There exist six different permutations of x_{0 }and six different permutations of x_{1}. The resulting superposition signaling code has 36 different elements. These elements are all permutations of one of the following basis vectors: [−3 −3 3 3], [1 1 −1 −1] and [−3 1 −1 3]. Each of these vectors has the property that the sum of all elements is equal to 0. In a preferred embodiment, encoder 420 may use four different permutations of x_{0 }and four different permutations of x_{1 }and thus k_{0}=2 and k_{1}=2. This allows at least four bits to be encoded into a codeword. This superposition signaling code is referred to as a 4b4w code.

An example of a superposition signaling code comprising three layers is furnished by choosing the basis vectors x_{0}, x_{1 }and x_{2 }as x_{0}=[1 1 0 0 0 0 −1 −1], x_{1}=[3 3 0 0 0 0 −3 −3] and x_{2}=[9 9 0 0 0 0 −9 −9]. Table 3 gives several examples of elements of the resulting signal constellation S.

TABLE 3 

P_{0 }(x_{0}) 
P_{1 }(x_{1}) 
P_{2 }(x_{2}) 
z 

[−1 −1 1 1 0 0 0 0] 
[−3 −3 3 3 0 0 0 0] 
[−9 −9 9 9 0 0 0 0] 
[−13 −13 13 13 0 0 0 0] 
[0 −1 0 1 0 −1 0 1] 
[3 3 −3 0 0 −3 0 0] 
[0 9 −9 0 9 −9 0 0] 
[3 11 −12 1 9 −13 0 1] 
[0 1 0 −1 0 1 −1 0] 
[−3 −3 3 3 0 0 0 0] 
[9 0 −9 0 0 −9 0 9] 
[6 −2 −6 2 0 −8 −1 9] 
[0 1 0 −1 0 1 −1 0] 
[3 0 0 −3 3 −3 0 0] 
[9 0 −9 0 0 −9 0 9] 
[12 1 −9 −4 3 −11 −1 9] 


There exist 420 different permutations of the basis vectors x_{0}, x_{1 }and x_{2}. In a preferred embodiment, 256 permutations of each of the vectors x_{0}, x_{1 }and x_{2 }are used, k_{0}=k_{1}=k_{2}=8 and the resulting superposition signaling codes is referred to as a 24b8w code.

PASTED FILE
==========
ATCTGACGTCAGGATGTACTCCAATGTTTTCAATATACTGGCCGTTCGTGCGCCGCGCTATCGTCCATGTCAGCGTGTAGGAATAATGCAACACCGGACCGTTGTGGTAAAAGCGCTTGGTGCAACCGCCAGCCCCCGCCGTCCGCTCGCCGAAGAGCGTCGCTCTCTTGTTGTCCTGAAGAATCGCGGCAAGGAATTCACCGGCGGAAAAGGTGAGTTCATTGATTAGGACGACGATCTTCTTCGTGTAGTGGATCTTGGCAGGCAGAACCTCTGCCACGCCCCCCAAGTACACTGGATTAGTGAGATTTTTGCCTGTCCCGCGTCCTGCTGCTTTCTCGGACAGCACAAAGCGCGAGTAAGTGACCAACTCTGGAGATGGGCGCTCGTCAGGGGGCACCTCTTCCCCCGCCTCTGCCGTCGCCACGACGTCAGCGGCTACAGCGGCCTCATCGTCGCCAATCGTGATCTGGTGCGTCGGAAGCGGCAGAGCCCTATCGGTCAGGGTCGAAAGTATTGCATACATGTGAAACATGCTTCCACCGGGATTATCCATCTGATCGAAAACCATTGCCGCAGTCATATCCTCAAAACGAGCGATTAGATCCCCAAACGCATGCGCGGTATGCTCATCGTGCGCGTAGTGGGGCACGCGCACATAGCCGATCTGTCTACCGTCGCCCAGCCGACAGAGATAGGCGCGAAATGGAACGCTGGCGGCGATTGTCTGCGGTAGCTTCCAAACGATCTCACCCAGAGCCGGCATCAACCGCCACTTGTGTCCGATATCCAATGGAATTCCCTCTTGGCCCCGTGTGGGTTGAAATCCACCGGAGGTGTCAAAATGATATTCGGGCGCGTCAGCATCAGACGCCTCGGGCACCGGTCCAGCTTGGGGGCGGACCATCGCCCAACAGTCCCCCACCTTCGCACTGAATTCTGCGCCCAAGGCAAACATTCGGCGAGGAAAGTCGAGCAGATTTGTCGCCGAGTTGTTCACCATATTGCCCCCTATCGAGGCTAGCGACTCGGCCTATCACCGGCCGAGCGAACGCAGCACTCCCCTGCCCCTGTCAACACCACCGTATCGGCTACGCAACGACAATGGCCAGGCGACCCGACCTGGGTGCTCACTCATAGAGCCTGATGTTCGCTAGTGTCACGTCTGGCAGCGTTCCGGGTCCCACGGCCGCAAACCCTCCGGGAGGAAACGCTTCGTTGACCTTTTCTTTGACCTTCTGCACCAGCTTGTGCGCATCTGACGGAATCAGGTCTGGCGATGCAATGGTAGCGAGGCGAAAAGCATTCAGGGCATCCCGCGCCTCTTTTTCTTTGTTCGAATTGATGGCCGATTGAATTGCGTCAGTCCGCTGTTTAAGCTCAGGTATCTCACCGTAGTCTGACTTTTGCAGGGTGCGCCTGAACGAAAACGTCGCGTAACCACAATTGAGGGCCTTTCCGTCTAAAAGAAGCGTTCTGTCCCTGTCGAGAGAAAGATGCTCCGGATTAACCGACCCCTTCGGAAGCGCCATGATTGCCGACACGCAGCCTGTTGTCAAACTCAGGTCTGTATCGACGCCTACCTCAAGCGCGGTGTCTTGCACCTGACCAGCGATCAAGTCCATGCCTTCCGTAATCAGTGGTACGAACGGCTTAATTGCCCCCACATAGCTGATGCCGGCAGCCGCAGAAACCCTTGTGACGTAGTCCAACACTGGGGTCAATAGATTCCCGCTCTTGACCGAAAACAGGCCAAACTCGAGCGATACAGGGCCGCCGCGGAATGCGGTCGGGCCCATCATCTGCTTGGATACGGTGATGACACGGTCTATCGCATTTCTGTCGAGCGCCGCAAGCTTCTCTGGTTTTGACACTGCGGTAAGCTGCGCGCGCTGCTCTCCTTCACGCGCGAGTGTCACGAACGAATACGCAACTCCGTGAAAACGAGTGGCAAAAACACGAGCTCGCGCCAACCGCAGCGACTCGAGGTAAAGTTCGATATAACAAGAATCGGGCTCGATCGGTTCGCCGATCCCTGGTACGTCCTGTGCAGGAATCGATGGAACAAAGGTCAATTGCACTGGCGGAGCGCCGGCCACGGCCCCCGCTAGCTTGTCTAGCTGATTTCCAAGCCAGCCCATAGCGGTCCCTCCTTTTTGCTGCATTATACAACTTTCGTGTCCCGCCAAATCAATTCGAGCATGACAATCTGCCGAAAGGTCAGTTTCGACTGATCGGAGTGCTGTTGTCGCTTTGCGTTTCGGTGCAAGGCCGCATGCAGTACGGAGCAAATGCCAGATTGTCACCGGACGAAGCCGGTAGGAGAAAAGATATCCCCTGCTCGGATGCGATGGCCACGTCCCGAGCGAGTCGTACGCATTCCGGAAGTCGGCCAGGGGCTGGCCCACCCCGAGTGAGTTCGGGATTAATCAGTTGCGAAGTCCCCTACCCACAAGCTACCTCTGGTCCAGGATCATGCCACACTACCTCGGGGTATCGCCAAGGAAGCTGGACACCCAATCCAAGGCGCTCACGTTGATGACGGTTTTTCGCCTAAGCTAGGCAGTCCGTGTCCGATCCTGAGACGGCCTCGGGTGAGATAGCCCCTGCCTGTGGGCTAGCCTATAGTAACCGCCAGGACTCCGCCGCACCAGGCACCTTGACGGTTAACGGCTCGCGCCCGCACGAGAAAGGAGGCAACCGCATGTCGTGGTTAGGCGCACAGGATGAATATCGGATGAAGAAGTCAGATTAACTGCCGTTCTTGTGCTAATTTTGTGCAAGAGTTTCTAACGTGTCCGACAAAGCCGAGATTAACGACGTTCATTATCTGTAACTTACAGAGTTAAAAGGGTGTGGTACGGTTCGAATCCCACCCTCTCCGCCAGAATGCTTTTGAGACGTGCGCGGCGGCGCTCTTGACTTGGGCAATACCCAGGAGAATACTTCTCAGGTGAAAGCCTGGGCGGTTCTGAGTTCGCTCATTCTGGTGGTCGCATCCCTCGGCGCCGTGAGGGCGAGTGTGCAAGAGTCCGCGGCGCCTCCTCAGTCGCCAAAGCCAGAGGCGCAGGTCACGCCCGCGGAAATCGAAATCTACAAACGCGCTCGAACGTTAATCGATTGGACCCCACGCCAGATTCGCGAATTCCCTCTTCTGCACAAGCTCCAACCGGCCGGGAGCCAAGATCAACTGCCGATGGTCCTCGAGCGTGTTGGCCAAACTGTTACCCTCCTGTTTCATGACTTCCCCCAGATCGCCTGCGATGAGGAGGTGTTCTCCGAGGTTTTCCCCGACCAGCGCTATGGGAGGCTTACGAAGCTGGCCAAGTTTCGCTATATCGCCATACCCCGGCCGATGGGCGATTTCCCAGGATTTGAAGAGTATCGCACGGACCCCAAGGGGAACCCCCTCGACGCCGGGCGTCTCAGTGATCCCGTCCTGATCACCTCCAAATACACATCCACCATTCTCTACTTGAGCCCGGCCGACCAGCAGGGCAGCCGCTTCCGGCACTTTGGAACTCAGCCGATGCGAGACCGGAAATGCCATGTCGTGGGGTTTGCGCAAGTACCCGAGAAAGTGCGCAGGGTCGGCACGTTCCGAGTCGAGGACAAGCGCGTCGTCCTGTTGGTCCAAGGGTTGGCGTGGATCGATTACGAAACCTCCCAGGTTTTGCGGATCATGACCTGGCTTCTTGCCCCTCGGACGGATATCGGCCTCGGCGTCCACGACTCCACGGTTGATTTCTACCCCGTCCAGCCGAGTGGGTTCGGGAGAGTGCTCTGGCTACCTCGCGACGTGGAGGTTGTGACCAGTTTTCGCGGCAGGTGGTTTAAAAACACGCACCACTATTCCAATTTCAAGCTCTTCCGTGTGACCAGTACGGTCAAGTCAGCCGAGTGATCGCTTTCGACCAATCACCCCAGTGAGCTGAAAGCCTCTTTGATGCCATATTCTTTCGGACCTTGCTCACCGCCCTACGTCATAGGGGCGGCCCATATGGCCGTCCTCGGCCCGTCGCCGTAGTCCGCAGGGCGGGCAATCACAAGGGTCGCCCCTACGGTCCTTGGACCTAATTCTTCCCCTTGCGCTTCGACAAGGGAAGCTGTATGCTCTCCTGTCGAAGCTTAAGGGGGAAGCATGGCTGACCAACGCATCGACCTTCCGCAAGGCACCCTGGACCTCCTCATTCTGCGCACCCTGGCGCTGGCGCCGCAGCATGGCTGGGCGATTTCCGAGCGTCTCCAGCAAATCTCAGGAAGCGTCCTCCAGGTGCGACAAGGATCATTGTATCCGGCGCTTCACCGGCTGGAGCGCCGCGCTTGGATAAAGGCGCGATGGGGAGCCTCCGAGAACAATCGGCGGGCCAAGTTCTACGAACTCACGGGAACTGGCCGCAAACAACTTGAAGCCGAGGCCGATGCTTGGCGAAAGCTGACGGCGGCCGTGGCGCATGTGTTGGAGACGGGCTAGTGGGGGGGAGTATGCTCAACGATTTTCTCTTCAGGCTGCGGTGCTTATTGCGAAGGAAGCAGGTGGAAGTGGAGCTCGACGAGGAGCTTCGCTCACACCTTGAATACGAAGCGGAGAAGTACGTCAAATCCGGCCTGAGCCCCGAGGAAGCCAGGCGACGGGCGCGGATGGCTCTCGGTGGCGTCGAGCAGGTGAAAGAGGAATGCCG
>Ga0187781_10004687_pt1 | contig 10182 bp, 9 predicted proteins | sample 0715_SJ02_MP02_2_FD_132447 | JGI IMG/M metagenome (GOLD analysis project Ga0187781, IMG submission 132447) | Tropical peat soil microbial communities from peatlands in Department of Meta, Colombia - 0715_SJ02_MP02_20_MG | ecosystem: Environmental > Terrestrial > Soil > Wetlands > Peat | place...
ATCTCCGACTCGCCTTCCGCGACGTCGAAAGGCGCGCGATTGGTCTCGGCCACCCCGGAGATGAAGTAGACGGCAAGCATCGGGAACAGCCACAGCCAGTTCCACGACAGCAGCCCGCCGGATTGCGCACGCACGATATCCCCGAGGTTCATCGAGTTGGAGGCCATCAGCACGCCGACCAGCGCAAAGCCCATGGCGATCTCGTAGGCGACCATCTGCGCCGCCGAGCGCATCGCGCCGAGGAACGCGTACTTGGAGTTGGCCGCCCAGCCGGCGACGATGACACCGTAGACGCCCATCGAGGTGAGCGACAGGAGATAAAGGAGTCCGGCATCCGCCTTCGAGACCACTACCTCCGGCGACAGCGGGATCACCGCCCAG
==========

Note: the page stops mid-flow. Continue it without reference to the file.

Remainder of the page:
Encoding Processes for Superposition Signaling Codes

A first step of encoding a superposition signaling code comprises encoding the basis vectors for individual permutation modulation codes. For the ith layer of the superposition signaling code, this process amounts to mapping k_{i }bits uniquely to permutations of the basis vector x_{i}. This might not be straightforward in general if an encoder has to run at very high speeds and consume very low power. A general approach of encoding a set of k_{0 }bits into a permutation of x_{0 }uses an index generator.

FIG. 6 illustrates an encoder that uses an index generator. As shown there, a PM encoder 815 comprises inputs 810, an index generator 820, a storage unit 830 having storage elements 840, and outputs 850. Storage elements 840 can be capacitive storage, inductive storage, circuit storage, memory or other suitable circuit elements to store index values. PM encoder 815 might be used an encoder 550 of FIG. 5.

A general operation of PM encoder 815 will be explained with reference to one basis vector x_{0 }but by extension can be repeated for the other layers of the superposition signaling code. In FIG. 6, the number of bits in is k and the number of signals out is n, but since PM encoder 815 is for one layer (multiple instances are used for other layers), it handles k_{0 }bits and is defined by a basis vector x_{0 }of size n that has the form shown in Equation 8.

$\begin{array}{cc}{x}_{0}=(\underset{\underset{{n}_{0}}{\uf613}}{{a}_{0},\dots \ue89e\phantom{\rule{0.3em}{0.3ex}},{a}_{0}}\ue89e\uf603\underset{\underset{{n}_{1}}{\uf613}}{{a}_{1},\dots \ue89e\phantom{\rule{0.3em}{0.3ex}},{a}_{1}}\uf604\ue89e\phantom{\rule{0.6em}{0.6ex}}\ue89e\dots \ue89e\phantom{\rule{0.3em}{0.3ex}}\uf604\ue89e\underset{\underset{{n}_{t}}{\uf613}}{{a}_{t},\dots \ue89e\phantom{\rule{0.3em}{0.3ex}},{a}_{t}})& \left(\mathrm{Eqn}.\phantom{\rule{0.6em}{0.6ex}}\ue89e8\right)\end{array}$

Input 810 of PM encoder 815 comprises k_{0 }bits b_{0}, . . . , b_{k0−1 }and a task of PM encoder 815 is to generate a permutation of x_{0 }denoted by P_{0}(x_{0}). PM encoder 815 comprises an index generator 820 whose task it is to generate a set of N indices, where N is the sum of the components of x_{0}, as given by Equation 9.

$\begin{array}{cc}N=\sum _{i=0}^{t1}\ue89e{n}_{i}& \left(\mathrm{Eqn}.\phantom{\rule{0.6em}{0.6ex}}\ue89e9\right)\end{array}$